Hope Star from Hope, Arkansas on March 21, 1942 · Page 3
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Hope Star from Hope, Arkansas · Page 3

Hope, Arkansas
Issue Date:
Saturday, March 21, 1942
Page 3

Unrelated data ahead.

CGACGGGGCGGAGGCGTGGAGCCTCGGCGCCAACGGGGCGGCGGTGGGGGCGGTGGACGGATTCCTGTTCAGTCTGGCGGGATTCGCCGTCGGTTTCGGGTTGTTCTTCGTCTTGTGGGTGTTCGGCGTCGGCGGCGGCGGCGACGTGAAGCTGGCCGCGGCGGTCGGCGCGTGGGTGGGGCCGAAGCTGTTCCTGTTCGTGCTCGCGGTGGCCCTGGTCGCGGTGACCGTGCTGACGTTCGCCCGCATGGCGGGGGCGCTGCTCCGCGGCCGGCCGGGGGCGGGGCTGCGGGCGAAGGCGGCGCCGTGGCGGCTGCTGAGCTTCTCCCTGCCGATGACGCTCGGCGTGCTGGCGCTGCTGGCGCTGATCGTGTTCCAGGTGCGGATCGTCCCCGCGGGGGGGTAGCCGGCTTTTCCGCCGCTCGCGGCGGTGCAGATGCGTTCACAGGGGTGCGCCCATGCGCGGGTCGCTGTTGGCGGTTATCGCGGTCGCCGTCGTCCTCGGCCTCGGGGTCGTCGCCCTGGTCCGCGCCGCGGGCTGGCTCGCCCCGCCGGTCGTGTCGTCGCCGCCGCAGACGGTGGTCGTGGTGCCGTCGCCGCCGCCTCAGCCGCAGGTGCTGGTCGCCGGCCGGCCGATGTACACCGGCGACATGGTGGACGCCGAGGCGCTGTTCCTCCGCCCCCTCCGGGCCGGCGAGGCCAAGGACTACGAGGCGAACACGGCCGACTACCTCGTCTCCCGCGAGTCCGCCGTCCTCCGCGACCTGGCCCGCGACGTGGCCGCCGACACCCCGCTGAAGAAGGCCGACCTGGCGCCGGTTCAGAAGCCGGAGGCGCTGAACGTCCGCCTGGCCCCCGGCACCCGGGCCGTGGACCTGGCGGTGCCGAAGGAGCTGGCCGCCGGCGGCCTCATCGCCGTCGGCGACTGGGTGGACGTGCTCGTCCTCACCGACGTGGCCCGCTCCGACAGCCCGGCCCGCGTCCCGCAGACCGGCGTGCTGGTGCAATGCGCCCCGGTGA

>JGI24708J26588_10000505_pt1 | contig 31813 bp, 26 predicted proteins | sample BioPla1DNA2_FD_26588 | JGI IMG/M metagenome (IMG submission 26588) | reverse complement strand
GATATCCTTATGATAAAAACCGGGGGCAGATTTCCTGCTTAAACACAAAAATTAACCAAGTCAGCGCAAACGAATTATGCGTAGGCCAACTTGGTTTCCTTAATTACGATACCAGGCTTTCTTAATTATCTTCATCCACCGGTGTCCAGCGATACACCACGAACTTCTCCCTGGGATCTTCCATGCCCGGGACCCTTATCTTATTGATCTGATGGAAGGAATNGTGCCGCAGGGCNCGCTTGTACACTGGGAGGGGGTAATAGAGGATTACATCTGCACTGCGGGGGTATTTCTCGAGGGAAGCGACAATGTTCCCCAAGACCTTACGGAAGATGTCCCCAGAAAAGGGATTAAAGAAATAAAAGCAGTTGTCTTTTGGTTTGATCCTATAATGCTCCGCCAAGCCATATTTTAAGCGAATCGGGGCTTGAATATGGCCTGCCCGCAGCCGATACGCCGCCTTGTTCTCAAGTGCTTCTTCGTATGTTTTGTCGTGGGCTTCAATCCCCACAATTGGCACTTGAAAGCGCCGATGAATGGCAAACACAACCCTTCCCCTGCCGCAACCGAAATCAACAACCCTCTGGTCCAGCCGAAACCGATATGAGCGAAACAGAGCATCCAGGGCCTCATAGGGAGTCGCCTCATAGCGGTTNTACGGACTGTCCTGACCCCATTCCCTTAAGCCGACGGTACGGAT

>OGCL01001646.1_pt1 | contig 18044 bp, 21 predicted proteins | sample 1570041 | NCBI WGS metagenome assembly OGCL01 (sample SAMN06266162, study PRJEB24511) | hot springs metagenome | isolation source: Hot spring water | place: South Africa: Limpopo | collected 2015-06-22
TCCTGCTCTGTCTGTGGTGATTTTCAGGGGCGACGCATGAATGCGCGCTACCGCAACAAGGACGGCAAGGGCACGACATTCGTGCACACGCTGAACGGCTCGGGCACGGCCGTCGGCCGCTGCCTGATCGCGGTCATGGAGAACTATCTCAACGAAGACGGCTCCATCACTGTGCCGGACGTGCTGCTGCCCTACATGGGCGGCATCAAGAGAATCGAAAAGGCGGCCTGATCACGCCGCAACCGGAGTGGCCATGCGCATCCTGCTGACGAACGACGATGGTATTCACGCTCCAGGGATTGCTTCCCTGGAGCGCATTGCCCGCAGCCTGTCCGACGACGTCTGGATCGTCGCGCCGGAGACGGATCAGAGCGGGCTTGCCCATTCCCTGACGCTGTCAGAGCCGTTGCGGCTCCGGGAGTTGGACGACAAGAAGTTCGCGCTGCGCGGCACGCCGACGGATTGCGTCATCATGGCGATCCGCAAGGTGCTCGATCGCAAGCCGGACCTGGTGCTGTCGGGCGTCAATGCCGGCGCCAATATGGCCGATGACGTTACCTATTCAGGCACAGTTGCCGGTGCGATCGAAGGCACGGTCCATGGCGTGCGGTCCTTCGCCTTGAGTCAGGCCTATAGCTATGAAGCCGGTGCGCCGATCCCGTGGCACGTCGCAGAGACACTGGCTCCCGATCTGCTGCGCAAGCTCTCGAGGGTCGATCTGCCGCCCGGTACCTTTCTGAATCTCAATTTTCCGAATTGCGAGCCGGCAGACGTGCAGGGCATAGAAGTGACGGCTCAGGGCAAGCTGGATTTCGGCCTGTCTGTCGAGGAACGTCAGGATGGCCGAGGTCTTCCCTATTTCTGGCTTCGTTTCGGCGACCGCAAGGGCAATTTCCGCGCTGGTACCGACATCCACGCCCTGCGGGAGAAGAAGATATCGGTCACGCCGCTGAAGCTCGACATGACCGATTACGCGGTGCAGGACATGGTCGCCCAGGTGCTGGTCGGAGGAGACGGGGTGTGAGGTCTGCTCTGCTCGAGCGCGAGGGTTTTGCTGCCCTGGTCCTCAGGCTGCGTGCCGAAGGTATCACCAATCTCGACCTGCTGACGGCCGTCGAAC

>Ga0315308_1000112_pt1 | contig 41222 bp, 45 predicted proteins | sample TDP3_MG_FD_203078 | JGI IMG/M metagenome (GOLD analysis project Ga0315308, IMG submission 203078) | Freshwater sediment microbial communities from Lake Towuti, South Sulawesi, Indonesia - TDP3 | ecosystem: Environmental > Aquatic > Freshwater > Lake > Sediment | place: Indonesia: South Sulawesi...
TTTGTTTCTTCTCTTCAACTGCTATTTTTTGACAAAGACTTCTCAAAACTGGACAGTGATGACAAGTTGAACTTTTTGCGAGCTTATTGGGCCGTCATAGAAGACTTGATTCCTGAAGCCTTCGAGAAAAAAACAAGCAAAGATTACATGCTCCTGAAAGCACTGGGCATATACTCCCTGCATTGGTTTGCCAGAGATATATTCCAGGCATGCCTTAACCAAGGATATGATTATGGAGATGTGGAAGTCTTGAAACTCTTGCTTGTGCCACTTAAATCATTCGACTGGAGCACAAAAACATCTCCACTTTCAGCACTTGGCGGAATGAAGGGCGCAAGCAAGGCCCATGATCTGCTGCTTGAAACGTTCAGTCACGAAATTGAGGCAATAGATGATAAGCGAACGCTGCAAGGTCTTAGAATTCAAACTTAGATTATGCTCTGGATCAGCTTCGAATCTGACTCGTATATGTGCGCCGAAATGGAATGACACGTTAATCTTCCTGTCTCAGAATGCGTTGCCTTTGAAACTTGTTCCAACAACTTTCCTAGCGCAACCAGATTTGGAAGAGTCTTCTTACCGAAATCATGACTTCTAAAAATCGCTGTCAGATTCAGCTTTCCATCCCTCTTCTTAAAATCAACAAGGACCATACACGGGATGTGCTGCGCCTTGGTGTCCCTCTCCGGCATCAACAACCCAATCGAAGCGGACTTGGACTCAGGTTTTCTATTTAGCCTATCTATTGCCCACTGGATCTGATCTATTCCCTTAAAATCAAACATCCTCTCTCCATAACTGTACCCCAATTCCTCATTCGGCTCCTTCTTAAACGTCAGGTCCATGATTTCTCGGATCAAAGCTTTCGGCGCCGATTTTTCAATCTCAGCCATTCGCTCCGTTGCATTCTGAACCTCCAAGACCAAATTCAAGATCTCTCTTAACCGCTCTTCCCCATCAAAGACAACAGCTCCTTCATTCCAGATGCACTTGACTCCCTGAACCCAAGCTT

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SOCIETY HOP! STAR, MOPI, ARKANSAS Daisy Dorothy Heard, Editor Telephone 768 Social Calendar Slindny, Mnrch 22nd Mr. anil Mrs. J. C. Broylca will bo at home lo friends in honor of Mr. nnd Mrs. Joel C. Broyles. ,Tr of New York City, 3 to G o'clock. Mondny, March 23rd The Women's Missionary Union of the First Baptist church will meet nt the church, 2:30 o'clock, for Bible study lend by Mrs. F L Padgltt. Tuesday, Mnrch 24th Hope Business nnd Professional Women's club, monthly social meeting nt the Experiment station club house with Mrs. Roy Stephenson uncl Miss Floyce Tiiy- lor, hostesses, 7:30 o'clock. The Woodman Circle drill team will meet at the Woodman hall, 7:30. All members are urged to attend as Mrs. Tressie Goldslicker and Miss Estelle Waterson, state officers, will be present to discuss plans for the meeting to be held in El Dorudo this month. Four Acldllloiiul Guests nt Friday Contract Club Party Mrs. M. M. McClauglinn used jonquils and penr blossoms to decorate the reception rooms ol her home Friday afternoon when she was hostess to the Friday Contract bridge club members and four guests. Two tables were arranged for playing. Mrs. R. D. Franklin nnd Mrs. W. Q. Warren received Defense stamps as awards for making the highest scores. Following the games the hostess served n delicious desert course lo .the members and the following quests; Mrs. A. J. Neighbors, Mrs. Warren, Mrs. Martin Pool, and Mrs. Dewey Bush. Another Victory I'nrty Is Given Thursday Evening Another in the series of Victory parties being given by members fo the Junior-Senior P. T. A. was given by Mrs. J. W. Patterson- and Mrs. Bernard O'Dwyer Thursday evening at the Patterson home on South Hcr- vey street. Tripoli was played from two tables by the following guests: Mrs. R. D. Haynes, Mrs. Thelma Moore, Mrs. Florence Hicks, Mrs. Aline Johnson, Mrs. W. H. Bourne, Mrs. A. E. Mor- sani, Miss Jack Porter, and Miss Ruby McKce. Spirited games were enjoyed with Miss McKcc leceiving the high score prize and Mrs. Moore, the consolation. A delightful ice course was served during the entertainment. Spring flwoers were noted at vantage points throughout the reception rooms. PAGt Guess What Day It Is— SAENGER NOW Double Feature "Last of the Duanes" and 'Three Girls About Town PLUS "Riders of Death Valley" Last Chapt. —o— "Gang Busters" Chapter 1 Duke-McCorkle Announcement is made of the marriage of Miss Mildred McCorkle and J. D. Duke, both of Hope, on Friday evening, March 20, at 6:45 o'clock at the home of the officiating minister, Elder Luther Volentine. The couple will make their home in Hope, where Mr. Duke is employed by the Bruner-Ivory Handle Co. Personal Mention Mr. and Mrs. Dorsey McRae, Jr., and Mrs. Billy Duckett are seeing the races in Hot Springs Saturday. —O— Mrs. M. M. McCloughan and son, Merrill, will be the week-end guests of Mrs. McCloughan's mother, Mrs. E. L. Butler, nnd other relatives' in Texarkana. —O— Mr. and Mrs. Arthur Whitehurst and Mr. nnd Mrs. Joe Broyles, Jr., motored to Hot Springs Saturday to attend the races nt Oaklawn Jockey club. Mrs. Orie Reed and Mrs. Cartel- Johnson are home from a two-day visit in Little Rock. -O- Mr. and Mrs. Albert Graves are among the Hope people seeing the races in Hot Springs Saturday. -O- Mrs. John Shiver departed Saturday for Ft. Smith nnd Springdale to visit relatives. TheHotDogT Is a Fillet Diplomats Aren't Easily Pleased in Gustatory Matters By LUCRECE HUDGINS Wide World Features Writer WASHINGTON-The chef at the Polish Embassy called up a local meat mart and ordered 1C chicken breasts from 3-pound chickens. Half an hour afler the order was delived the chef called back with a hurt complaint. "Two of these breasts are from chickens weighing three and a half pounds," he said morosely. The embarrassed butcher immediately sent up two replacements. It't all a part of diplomatic protocol. An embassy clerk explains it this way: "A fine thing," he says, "if at a dinner party the wife of the Belgian ambassador were to be served a larger piece of chicken supreme than the wife of the Spanish ambassador!" Markets which supply the diplomatic corps in Washington find it difficult to cater lo Ihe varied lastes. Chinese and Fish " ' When the Chinese order fish, they want it unsealed and uncleaned. They want to clean it their own way. The Finns like their poultry boned. The Poles like their meat in fillets. Each embassy and legation has its favorite maat. Luxembourg officials prefer veal, especially Wien- erschnitzel. The Finns like ribs of beef; the Poles prefer chicken. Local markets report that the war has apparently made little difference in diplomatic appetites. In one week one legation of a warring country ordered 70 pounds of veal and GO pounds of beef. Turkeys are ordered by the half dozen. Squabs and chickens come by the two and three dozen. "They want nolhing but the besl," say the grocers. "If they order 1C pounds of spinach they want just the top flowery leaves and all the rest must be thrown away. Peas must be selected so that all the peas in the pod are the same size," What, No Spinach? Carrots, string beans, cauliflower, and peas are the favorite vegetables. Grapes, bananas, and melons are the favorite fruits. Most of the diplomats have trained American lastes. They order peanut butler, and like baked beans. One embassy attache declared that it was undignified to call such a wonderful morsel as the hot dog by so lowly a name. "II should be called an 'indi- — why, obviously, its the first day of spring. Harrison in Hollywood By PAUL HARRISON, NEA Service Correspondent Movie Mills Also Grind Out Rumors Rialto MIDNIGHT PREVIEW SATURDAY 11:15 TO BE OR NOT TO Sunday and Monday The Fighting "AUSSIES" See This Thrill-Packed Picture! "4O,OOO Horsemen" Sweeping Action, Stirring Drama, Love, Tragedy and Comedy against a blazing desert background that's a mere description of "40,000 HORSEMEN," Epic motion picture of the daring exploits of the Fighting Australians — HOLLYWOOD — Even counting!) wartime Washington, Hollywood still must bo the world's most fertile' field for the mushroom growth of rumors. Let a star get a scalp wound in a fight on a set in Culver City, and 10 minutes later everybody in the sludios in Burbank has it on reliable authority thai Ihe poor guy was killed instantly. Let any actress meel her lawyer at lunch to lalk over a difficulty she's having with Ihe inlernal revenue people, and 12 hours later Ihe morning paper columnists will be announcing her separation from her husband, will be hinting at the identily of the co- rcsponclenl and naming the amount of the alimony they have agreed upon. Reel Report Best new rumor story involves "The Yearling," which Metro owns and is preparing to make into a movie after two false starts. One day a well- known political analyst and writer, visiting here, was lolling in the sand at a friend's beach house and reading "The History of the Communist Party in the Soviet Union." To pro- lecl the new copy, he had put on Ihe paper jackel of anolher book from the host's shelves, and Ihe jacket happened to belong to "The Yearling." Another guest, this one a minor executive in a studio, glanced at the jacket and asked what the book was about. "It's a history of the Communist party," said Die preoccupied reader. The studio man was in a fidget unlil nexl morning, when he rushed to the office of an important friend at Metro and broke the staggering news thai "The Yearling" was riot an innocuous novel at all, but actually the story of Communism. And for weeks afterward Ihe sludio buzzed with speculalion on whether I the prized "Yearling" ought lo be filmed. Al least lhal's Ihe story I've heard; of course, it may be jusl another of those rumors. For years Walt Disney has been regarded with some suspicion by various red-haters because his and Charlie Chaplin's films were iibout the only Hollywood products bought by Soviet Russia. As anyone ought to realize, these were the only pictures which readily could be understood and appreciated without translation. Out of Blind Speaking of stories, a reporter's snooping error resulted in dozens of Hollywood people gelling publicily from a completely non-existenl yarn. The Irade paper reporter went into an executive's office on a routine call and while standing by the desk peeked at a sheet of paper on which was typed "Out of Town," and after it the names of four top-notch writers. This was just a report lelling which writers were unavailable. Instead, the snooper figured Metro had whipped u pa supermovie titled "Out of Town." As soon as the trade paper printed the phony scoop, independent press agenls all over lown begun wangling their clients' names into it. Actors and actrpsses were announced as having been tested for the leading roles. One publicisl not only released the news that a client director had been chosen to make the piclure, bul that he already had left Hollywood to search for the best location in which to film it. And a song writing team was declared to be working on a theme tune. To save itself from the deluge of talent gaenls and job seekers, the studio finally denied the whole thing. vidual fillet'," he said. Olives, cocktail mushrooms, pickles and marmalade are musts on the shopping lists of every diplomat. "And hamburger," added a local butcher. "Hundreds of pounds of hamburger a week." "For the pets," he explained sotto- voce. It'sa2-Way Musical Gain Mr. Laval of Basin Street Swing Swipes Longhair By JOHN SELBY Wide World Arts Editor NEW YORK — Don't feel too sorry for the great composers whose melodies are filched by Tin Pan Alley. Paul Laval thinks they gain by hte deal —and anyway, most of them are dead. Laval is a short, drak, almost shy young man and he may be known to you through a couple of his unusual radio programs: "Dinah Shore" and "Chamber Music Society of Lower Basin Street." Both of them are popular—with a difference. Laval arranges his own music, and he not only useds instruments like the oboe, English horn, bass clarinet and contra-bassoon, he makes these erstwhile symphonic woodwinds do the brighest sort of popular tricks. "I think," sals Laval, "and I really mean it, that 'good 1 music gains more than it loses from lending its melodies to the wider popular audience. "The classic example right now is the Tchaikowsky B flat minor concerto for piano. Every serious musician in the world, probably, knew the work, for it has been popular since Warplane Insignia UNITED NATIONS UNITED v BRITAIN STATES GREAT Wing and Fuselage SOVIET NETHER. RUSSIA LANDS Wing and Fuselage THEAXIS GERMANY JBL Wing Wing COLOR KEY: SBlue SOrong. These wing and .tail markings of allied and axis planes will help you identify any that fly low enough for their insignig to be visible. he composer revised it 53 years ago. But you could have canvassed Broadway from the Metropolitan Opera to 57th street, and two thirds of the people couldn't have identified Ihe chief theme. Martin Did It "Then along came Freddy Martin, who placidly lifted the opening, called it variously 'Piano Concerto' and 'Tonight We Love,' and today I think )9 per cent of America must know that tune. "I also think that a large share of this new audience will be interested in hearing the whole work, and that they will be more likely to enjoy it than formerly." Incidentally, Freddy Martin is said to have garnered $100,000 already with Tchaikowsky's -ghostly help; to have been boosted to the place where he can ask (and gel!) $12,000 a week for himslf and band—and' lo -have snared a movie contract on the strength of it all. Laval thinks the whole field of music, popular and "long haired" as he calls it, is realigning itself like one of those great earth disturbances which throws up islands and submerges continents. He thinks the drift of melody from Carnegie hall to the dance floor benefits the latter and helps fill the former. He thinks the quality of popular music generally, and particularly of the arrangements, is improving. The appearance of men like Benny Goodman as clarinet soloist with various symphonies has dramatized the fact that a man may be a very fine performer, and still conduct a swing band. Works Two Ways Some of the austerity of "good" music is lost, and young players are finding they may work in both fields without blighting either — Laval's musicians, several of them, play in the NBC Symphony as well. And some of the rawness of "jazz" is also disappearing, as witness Artie Shaw adding banks of strings to the uual popular ensemble. The drift is more pronounced than most "long hairs" know, too. Andre Kostalanetz's "Isle of May" was taken from Tchaikowsky's famous Andante Cantabile. The same composer's "Romeo and Juliet" overture supplied the works for "Our Love," by Larry Clinton and "Pete." Another Tchaikowsky favorite, "None But the Lonely Heart" has given its all to Tommy Dorsey. Goodman's "Caprice" once was Paganini's, Claude hornhill's "I Found You in the Rain" was the seventh Chopin prelude for piano, and Duke Ellington's "Clementine" began life as part of Mendelssohn's violin concerto. They even gang up on a poor tune. The almost too popular "Dance of the Hours" from Ponchielli's "La Gioconda" is "Dodger Fan Dance" to Harry James, and "He Said, She 'Said," to the Andrews Sisters. Answering the Mail Orders Asserts Reports Don't Generally Exaggerate By JACK STINNETT WASHINGTON - Answering the mail orders: W, H. K., Butte, Mont. — If you think Washington reporters (Mr. K. referred to the word-of-mouth kind as well as those who write for newspapers and magazines, and those who broadcast over radio) are exaggerating about the h.c.l. in Washington, let me tell you a little story. I have a friend of moderate circumstances. He recently was transferred from New York City to Washington. In a month or so, there is going to be an addition to the family. In New York City, often referred to as the most expensive in the world, he had made all arrangements. In one of the finest hospitals, he had reserved a private room at $G a day. His wife's physician had estimated an over-all charge of $150. They started immediately lo make arrangements here. The hospital: S7 a day for a private room PLUS $2 a day for the baby's "board and keep." They had to agree to stay at least two weeks, with a proviso that they would stay three if .the physician thought more than 14 days were necessary, BUT, if crowded conditions in the hospitals become worse, it was to be understood that they were to move out within 12 days. The obstelrician's fee: around $200 . . . provided of course, there are no serious complications. I don't mean to say that this is the low price for bringing a baby into the world in Washington. It's far from the top price too. F. A. Jacksonville, Fla. — Faulty vision isn't nearly as important as it used to be in the physical specifications for enlistment in the mltary forces. Neither the Army nor Navy would give me any definite information on your request. What they said might be summed up in the phrase: "It all depends." But not many days ago, the Army was out with the proud announcement that: "Mobile optical units now occompany all armies in the field and spectacles are supplied to soldiers without cost." Political Facts (Continued from Page One) 'win a reasonable add practical measure of acceptance." In 1939 Mohandas K. Gandhi, nominal head of the Congress Party (Hindu movement for complete, immediate independence) rejected talk of protecting minority rights until after freedom was'achieved. A year later Gandhr feared civil war from the Moslem's,militant attitude. Congress Party leftists then threatened civil war to prevent a possible compromise with the British, and Sir Hugh O'Neill, Parliamentary under secretary for India, told Commons Britain would not grant India complete independence. Later that year, Britain prmoised India free and eqUal partnership in her empire. The India problem goes round and round like a whirling dervish. Pandit Jawaharlal Nehru, now active leader of the Congress Party, demands freedom without dominion status and says he represents most of India's 240 million Hindus. But the Hindus are divided by their religion which is really a caste system of society, topped by the supreme Brahmins and reaching down to 50 million untouchables. It is this system the Hindus received from their first Aryan invasion. The lighter-skinned Aryans set up castes to prevent intermarriage with natives. The complicated form of worship they invented to bulwark their caste system eventually developed into Hinduism. The 77 million Moslems or Mo- hammedans practice ,a monotheistic and democratic religion even more at odds with the Hindus and their caste system than are the religions of the G million Indian Christians, the more than 4 million Sikhs and the VA million Jains (a modification of Hinduism). The Moslem League wants Moslem independence from the Hindus and the rest of India as well as from England, with the northeast territories as their own independent state. The Sikhs, the warrior tribes who live there, object, along with Hindus and other minorities of that section. The Parsees, descendants of early Persian settlers in India, who constitute most of the capitalist class, can't go along with Nehru's Congress because they fear his pledge to socialize Indian industry and his interest in Marxism and Russian Communism. In the meantime, the untouchables TT — 1 iiitajtuijii;, uie unioucnaoies i, Hamilton, Ohio—I don't be- I are struggling with the help of en- lieve the police forces, city, state or national, are neglecting civilian crime in, as you say, carrying on a "witch hunt for saboteurs, fifth columnists and spies." The Federal Bureau of Investigation informed me that it is castes to lift their caste restrictions. In a crowded thoroughfare of a modern city it is difficult to keep an untouchable or his shadow from touching a Brahmin. But an orthodox Brahmin must puri- is wise to avoid his wrath ~ *••"* »v *~i AJUL ou ui uiuuuji orctimuii mum pun- less than a month since they cir- fy himself with elaborate ceremonies culanzed thousands o police agencies if this happens and the untouchable that "crime among youth continued ' ' .... to be '.he most serious police problem of 1941" From reporting agencies came the startling facts that last year, 63 per cent of persons charged with robbery: 75.5 per cent of those charged with auto theft (8,100 persons), were all under 21 years of age. There were 864 persons under voting age last year charged-ivith murder. All :ef the figures are new records. The spies, saboteurs, etc., captured last year set new records too, but it's a tiny hand- full compared to the growing problem of "criminal youth." ••>•«. State Farmers (Continued From Page One) Let the Youngsters Move a Good Time LOS ANGELES—(/P)—The Borrowed Time Club, organized to provide social activity for persons over 70, has been such a success that comparative youngsters of 50 and GO are joining it. The "baby" of the organization, Mrs. Chattie M. Griffith, is a mere 44. Oldest member is Mrs. Lucy Wylie, 81. this demand for workers has in the past few years been able to handle an increasingly larger percentage of this problem. In 1939 the strawberry pickers, many of whom remained in the State for other seasonal farm work, came from 30 different states. Sixty' three percent of the total was recruited in Arkansas and 79 per cent in Ar, kansas, Missouri, and Oklahoma. In I 1940, the pickers came from 22 states, 71 per cent from- Arkansas and 89 per cent from Arkansas, Missouri and Oklahoma. In 1941 we had pickers from only 20 states, 71 per cent from Arkansas and 95 per cent from Arkansas, southern Missouri and Eastern Oklahoma. "The most difficult part of the whole problem is the question of how many former agricultural workers will have | to be replaced in meeting the increased from demands of 1942, because of the inroads the fighting forces and war effort production plants have made in the ranks of men previously depended on for harvesting. The most thorough research indicates that by mid-summer Arkansas will have 32,000 less than the normal supply of farm workers. "That is our major problem and we must face it. Just like many other problems facing us in our positive determination to win this war, this problem is very difficult and can only be met by a tremendous super-effort and possibly many personal sacrifices. But just like those other essential problems, we will make that necessary suy>er-effort and we will successfully meet this important war victory problem. The Farm Security Administration, Agricultural Exten- tion Service, Agricultural Marketing Service, Work Projects Administration, .State Welfare Department, United States Employment Service and the Farm Placement Service of the USES have completely coordinated their efforts an dare all working together 100 per cent and we all realize, and want the public to realize, horn essential it is that all loyal citizens of Arkansas lend this same unqualified 100 per cent interested cooperation," concluded Mr. Rushing. Barbs At least kids keep out of more trouble than they get into. Our expert opinion is thai Ihe man who calls sweat perspiration doesn't know much about work. It's a good thing hens don't know how much masons get for laying bricks. What we'd like to see is one big appropriation to handle the German subs. Sort of a sinking fund. If you've got more work than you think you can do with two hands, double your fists! But He Doesn't Have to Bury His Hide! FORT DAVIS, Tex.-(/P)-Rancher Richard K. Merrill tells, solemnly, about his tiny bulldog, Pat, who doesn't like skunks but nevertheless rushes lo the attack whenever one invades his master's property. "Afterwards, Pat can't get to a watering trough too fast," says Merrill. "Quickly he washes his hands and face!" Table Tennis Champ Gets Trial With Cards ST. LOUIS (fP)— The St. Louis Cardinals will have a former international champion table tennis player trying out for second base down in St. Petersburg, Fla., training camp this spring. His name is Buddy Blatlner. He's 21 and when he was 16 he won the table tennis crown in Prague and relain- ed his title the next year. He played baseball last year for Pepper Martin in Sacramento, where he stole 25 bases, batted .295, knocked in 95 runs and hit . 17 homers. More Recruits for Morale Women From Occupied Countires Work For Allies By ADELAIDE KERR Wide World Features Writer Women of the United Nations *. doing their war work for victory'! hundreds of different ways: " if Women of the American Theaf Wing War Service Inc. optnedV Stage Door Canteen in New York, men in service with two gala pr Admission were a pound of coffee or cheese or five cans of «,„-»,,, Jane Cowl and Selena Royle are'iio^ chairmen of the canteen. A $10 basket of groceries gave Julia Kiene (home economics ... ager of Weslinghouse at Mansfi Ohio) an idea for home defense. U>^ saw a thin, young factory workei* aritl his wife filling the market bask' with food which was low in calorlu. and vatimins. So she started a fab-i tory wives' Health' ofr Defense Clti which provides them with menus atf recipes to feed a family of five ft ?14 a week. ,jy Five thousand women of the Alliectl countries under Nazi domination working for the Allied cause in L.. B -, land. The Belgian Countess de Bdusifef conducts a rest home 'for Belgians. refugees. . . . Fifteen hundred Dutch! women are engaged in such activiUefji as work on the Dutch governments staff, assistance to refugees or'help for the Red. Cross. . . . Nine hund Norwegians are working in hospi dental clinics, convalescent homes the newly opened school for H wegian children. Two hundred ~Po women are occupied with nursing' civilian relief. j In New York the Advertising Wom-l en's Club has started a drive to cleanf out the boss's files for paper tot.be reclaimed and reworked into pas board boxes for shipments to cam,... . . . Women of the City Salvage Com*-, ; millee are collecting tin cans tioafj, the housewives of New York to'.Be^ used in defense. . . . Twenty-five in-1 mates of the House of Detention! for Women are scheduled to begin soon a Red Cross First Aid cours£.'4 . . . Thirty more women are being^ trained by American Airlines as ti ' agents and reservation saleswom jobs in which the company is usirig| more women than ever before. Eight American women doctors _,_<, working with 6,000 British women doc- k - tors in hospital posts, public health" services and private practice. More 1 « than 1004 British women doctors 'a«3 members of the Royal Army Medical Corps with the rank of lieutenant the same pay as men—$395 a dai, ( , : Forty thousand British women ha'iu replaced railway men now in service.!, They carry baggage, creosote blocks?: on railway tracks, operate signals ^ and Work electric- welding machine*,' 5 London women also are driving buse*.^ &.a Olives and Peace Early barbarians considered olive oil so valuable that defeated tribes sent ail olive tree to the opposition to signal a truce. In later times, just an alive branch was sent. WOULD s .UBGIST 'SELLER ."^THEATERS! • SAENGER Jj FH.-Sat.-"Last of the Duanes,'U and "Three Girls About Town'X Sun.-Mon.-"To Be or Not To Be" "*! Tues.-"Dark Victory" ^3 Wed.-,Thurs.-"You Belong To Me* RIALTO ' Matinee Daily _ J- Fri.-Sat.-"Down Mexico Way" and^ "Melody Lane." _,", Sun.-Mon.-"40,000, Horsemen" „" Tues.-Wed.-Thurs.-"Aloma of the South Seas" and "It Started* With Eve" ,', • Motion Picture* Are Tour . , ' Best Entertainment! * i • ^*ir»i» The first white commander to visit' Alaska was Vitus Bering, a Dane in ] the service of Russia. I Ni eui Sunday and Monday Only! Alexander - BEnnv ita IDBITSCH'S .,.,„ 1 0 BE OR HOT 10 BE jf i»4vctd end dl(«ct«t by Etnii Ml(A(ED THRU UNIIfO Added Attractions • Latest News e Conine Caddy Tuesday Only! "Pork Victory'